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Volunteers cleaning up their communities, river banks

Saturday is Earth Day, and a number of community organizations will donate their time to make the area a bit cleaner.

Two of the groups will focus on the Lehigh River - and said any help is appreciated.

“Jim Thorpe Earth Day Inc. organizes the event,” Shelli Holland said of the Saturday cleanup along the Lehigh River. “This has been going on for 26 years.”

Volunteers will meet at Josiah White Park at 8 a.m., where they will receive trash bags, gloves and safety vests.

“We pick up trash along the riverbed from approximately Highland Beverage to the Jim Thorpe Market,” Holland said. Volunteers will receive instructions on where to start and where to leave the collected trash, Holland said.

She’s been involved for a number of years, and said cleanup crews find “all kinds of stuff,” including tires, soda cans and bottles, money and batteries.

“It feels great to do the cleanup because it is my way of doing something for the community,” Holland said.

Participants will receive a free lunch when their work is done.

Holland said those who can’t make it might want to do a little sprucing up in their own communities.

“Let’s make our world a clean place to live,” Holland said.

The Walnutport Canal Association will hold its annual canal cleanup Saturday from 8 a.m. to noon.

Participants should gather at the Lehigh Street pavilion before the event begins and bring their own gloves. Tools will be supplied.

Jeanne Boehrer, the association treasurer, said the cleanup has been held for many years.

“We have a core group of members numbering about 25 that have consistently helped with the cleanup for a number of years along with community members that have shown up for years also,” she said. “We appreciate everyone’s help making the Walnutport Canal area beautiful.”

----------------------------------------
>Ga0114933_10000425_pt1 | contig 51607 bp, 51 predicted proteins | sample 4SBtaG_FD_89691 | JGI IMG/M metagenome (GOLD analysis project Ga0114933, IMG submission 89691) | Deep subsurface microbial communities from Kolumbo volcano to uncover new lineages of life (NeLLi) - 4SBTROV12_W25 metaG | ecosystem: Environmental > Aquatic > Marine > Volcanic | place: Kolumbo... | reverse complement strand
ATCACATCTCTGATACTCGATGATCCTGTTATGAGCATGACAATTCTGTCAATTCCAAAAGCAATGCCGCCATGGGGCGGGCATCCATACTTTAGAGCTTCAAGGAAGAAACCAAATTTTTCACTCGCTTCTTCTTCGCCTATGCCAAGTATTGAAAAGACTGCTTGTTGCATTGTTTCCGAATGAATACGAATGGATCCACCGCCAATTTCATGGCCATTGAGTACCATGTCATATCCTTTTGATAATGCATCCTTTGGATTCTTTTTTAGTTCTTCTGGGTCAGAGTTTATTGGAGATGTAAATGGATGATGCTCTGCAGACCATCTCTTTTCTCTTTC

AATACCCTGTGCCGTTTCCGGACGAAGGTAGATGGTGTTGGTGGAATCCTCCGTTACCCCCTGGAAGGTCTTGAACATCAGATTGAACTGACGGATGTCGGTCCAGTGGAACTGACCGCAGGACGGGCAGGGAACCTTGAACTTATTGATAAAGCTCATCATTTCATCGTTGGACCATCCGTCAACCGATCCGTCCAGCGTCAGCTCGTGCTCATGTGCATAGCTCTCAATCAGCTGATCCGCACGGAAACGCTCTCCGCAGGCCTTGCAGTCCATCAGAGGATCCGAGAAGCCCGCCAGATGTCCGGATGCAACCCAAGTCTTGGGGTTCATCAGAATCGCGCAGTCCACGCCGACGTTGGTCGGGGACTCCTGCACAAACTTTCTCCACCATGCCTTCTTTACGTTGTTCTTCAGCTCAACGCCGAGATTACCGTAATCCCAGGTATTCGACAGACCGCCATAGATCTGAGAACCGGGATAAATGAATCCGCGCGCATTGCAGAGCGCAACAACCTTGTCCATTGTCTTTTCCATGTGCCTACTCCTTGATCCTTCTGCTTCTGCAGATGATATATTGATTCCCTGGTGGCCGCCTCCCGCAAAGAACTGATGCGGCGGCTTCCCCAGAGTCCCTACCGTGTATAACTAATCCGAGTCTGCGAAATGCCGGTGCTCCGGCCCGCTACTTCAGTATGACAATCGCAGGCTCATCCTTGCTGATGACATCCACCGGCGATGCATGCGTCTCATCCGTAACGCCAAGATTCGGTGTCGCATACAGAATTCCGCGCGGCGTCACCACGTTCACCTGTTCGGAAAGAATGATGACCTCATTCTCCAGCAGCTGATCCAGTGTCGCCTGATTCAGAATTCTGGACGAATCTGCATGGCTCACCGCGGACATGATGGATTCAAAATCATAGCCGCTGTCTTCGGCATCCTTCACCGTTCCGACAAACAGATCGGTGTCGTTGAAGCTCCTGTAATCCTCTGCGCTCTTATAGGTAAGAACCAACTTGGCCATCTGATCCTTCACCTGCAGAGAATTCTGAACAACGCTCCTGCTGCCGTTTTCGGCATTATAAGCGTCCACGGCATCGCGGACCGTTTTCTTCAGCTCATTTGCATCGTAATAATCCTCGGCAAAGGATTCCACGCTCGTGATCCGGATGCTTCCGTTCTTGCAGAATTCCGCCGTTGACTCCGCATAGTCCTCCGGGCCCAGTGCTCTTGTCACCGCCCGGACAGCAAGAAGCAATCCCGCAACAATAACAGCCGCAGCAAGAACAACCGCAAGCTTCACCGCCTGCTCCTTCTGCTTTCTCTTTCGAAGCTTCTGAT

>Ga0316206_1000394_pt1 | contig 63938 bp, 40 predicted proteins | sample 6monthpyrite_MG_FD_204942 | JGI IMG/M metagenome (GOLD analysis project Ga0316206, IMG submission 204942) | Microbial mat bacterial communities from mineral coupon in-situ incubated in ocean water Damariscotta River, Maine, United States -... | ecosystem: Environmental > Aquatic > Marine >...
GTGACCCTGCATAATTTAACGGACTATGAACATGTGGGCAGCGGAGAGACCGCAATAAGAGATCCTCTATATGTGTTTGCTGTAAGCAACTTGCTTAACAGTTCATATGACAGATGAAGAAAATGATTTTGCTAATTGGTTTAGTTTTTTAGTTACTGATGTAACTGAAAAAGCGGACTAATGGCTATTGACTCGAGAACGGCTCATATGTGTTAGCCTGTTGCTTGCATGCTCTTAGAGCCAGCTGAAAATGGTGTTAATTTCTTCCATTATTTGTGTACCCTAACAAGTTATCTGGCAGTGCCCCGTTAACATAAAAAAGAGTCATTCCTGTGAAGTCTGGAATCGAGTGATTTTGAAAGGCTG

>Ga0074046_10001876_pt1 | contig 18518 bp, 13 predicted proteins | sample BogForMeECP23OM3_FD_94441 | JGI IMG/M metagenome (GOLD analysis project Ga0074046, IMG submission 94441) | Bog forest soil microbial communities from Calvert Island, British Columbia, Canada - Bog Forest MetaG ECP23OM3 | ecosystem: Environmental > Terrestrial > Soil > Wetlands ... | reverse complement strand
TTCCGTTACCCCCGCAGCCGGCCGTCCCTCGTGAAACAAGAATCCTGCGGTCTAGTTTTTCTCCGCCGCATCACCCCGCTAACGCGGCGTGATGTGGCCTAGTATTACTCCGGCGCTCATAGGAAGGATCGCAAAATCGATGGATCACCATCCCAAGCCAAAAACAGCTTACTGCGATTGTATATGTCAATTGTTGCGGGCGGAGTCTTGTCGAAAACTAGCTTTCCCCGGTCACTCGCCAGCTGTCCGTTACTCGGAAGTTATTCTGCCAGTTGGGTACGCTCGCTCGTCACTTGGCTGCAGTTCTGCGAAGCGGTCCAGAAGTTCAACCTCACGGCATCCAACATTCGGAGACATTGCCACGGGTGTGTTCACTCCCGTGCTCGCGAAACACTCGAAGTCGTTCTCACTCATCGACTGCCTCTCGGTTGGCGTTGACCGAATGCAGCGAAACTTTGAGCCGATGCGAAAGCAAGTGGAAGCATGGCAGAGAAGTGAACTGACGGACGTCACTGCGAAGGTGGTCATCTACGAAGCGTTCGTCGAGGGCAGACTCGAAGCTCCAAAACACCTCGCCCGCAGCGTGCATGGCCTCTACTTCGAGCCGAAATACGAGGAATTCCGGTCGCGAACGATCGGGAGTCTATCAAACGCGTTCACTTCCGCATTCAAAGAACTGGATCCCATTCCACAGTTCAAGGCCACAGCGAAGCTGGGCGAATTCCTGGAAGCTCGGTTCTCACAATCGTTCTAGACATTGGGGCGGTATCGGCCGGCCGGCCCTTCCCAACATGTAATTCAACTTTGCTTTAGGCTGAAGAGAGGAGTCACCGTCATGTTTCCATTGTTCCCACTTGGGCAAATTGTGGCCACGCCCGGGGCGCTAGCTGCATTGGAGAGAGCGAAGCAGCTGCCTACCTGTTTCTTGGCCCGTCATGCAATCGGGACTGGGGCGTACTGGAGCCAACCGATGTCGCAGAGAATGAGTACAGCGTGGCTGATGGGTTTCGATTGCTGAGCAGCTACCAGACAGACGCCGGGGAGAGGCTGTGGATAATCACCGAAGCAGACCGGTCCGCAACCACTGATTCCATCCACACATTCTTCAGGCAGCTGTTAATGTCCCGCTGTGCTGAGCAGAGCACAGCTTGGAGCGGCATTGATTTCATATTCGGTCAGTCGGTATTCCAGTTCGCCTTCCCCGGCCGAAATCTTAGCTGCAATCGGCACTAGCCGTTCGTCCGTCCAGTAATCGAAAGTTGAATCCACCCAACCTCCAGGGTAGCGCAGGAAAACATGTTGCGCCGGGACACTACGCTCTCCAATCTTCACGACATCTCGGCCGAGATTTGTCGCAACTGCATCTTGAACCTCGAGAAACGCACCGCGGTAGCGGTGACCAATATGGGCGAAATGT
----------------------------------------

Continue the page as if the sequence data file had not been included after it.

Participants range in age from local Cub Scouts to older adults, she said.

“We serve a light lunch so that helps too!” Boehrer said.

Other groups are cleaning streets and sidewalks through Keep Pennsylvania Beautiful, a program that Jim Thorpe Earth Day Inc. is part of.

Keep Pennsylvania Beautiful helps organize “Pick Up Pennsylvania” events throughout the year, including a spring event that runs from March 1 to May 31.

Many organizations choose to tidy up their communities on Earth Day.

Locally, Lansford Alive will host a cleanup Saturday from 9 a.m. to noon and participants will meet at Kennedy Park.

The Slatington Parks and Recreation Commission will also get involved Saturday from 9 a.m. to 1 p.m., and will spruce up the borough, Trout Creek and parts of the Lehigh River.

And more than 500 volunteers will spend Earth Day removing trash from roads across the Pocono Mountains as part of the “Pick Up the Poconos Spring Cleanup,” organized by the Pocono Mountains Visitors Bureau.

Last year, there were almost 66,000 volunteers who participated in 4,942 events throughout the state, according to statistics from Keep Pennsylvania Beautiful. By cleaning 7,863 miles of roads, shorelines and trails, they collected 3.4 million pounds of trash, and 1.66 million pounds of materials for recycling.

Earlier this week, the Pennsylvania Department of Transportation and Pennsylvania State Police announced increased penalties for those caught littering in Litter Enforcement Corridors.

The corridors are designated stretches of road that have a high aesthetic or historic value, or need some additional help with litter issues.

Motorists caught scattering rubbish in these areas face fines that can be doubled up to $1,800, and if accused, they must provide up to 30 hours of community service in a litter removal program.

Corridors are marked with signs to alert travelers of the additional fines.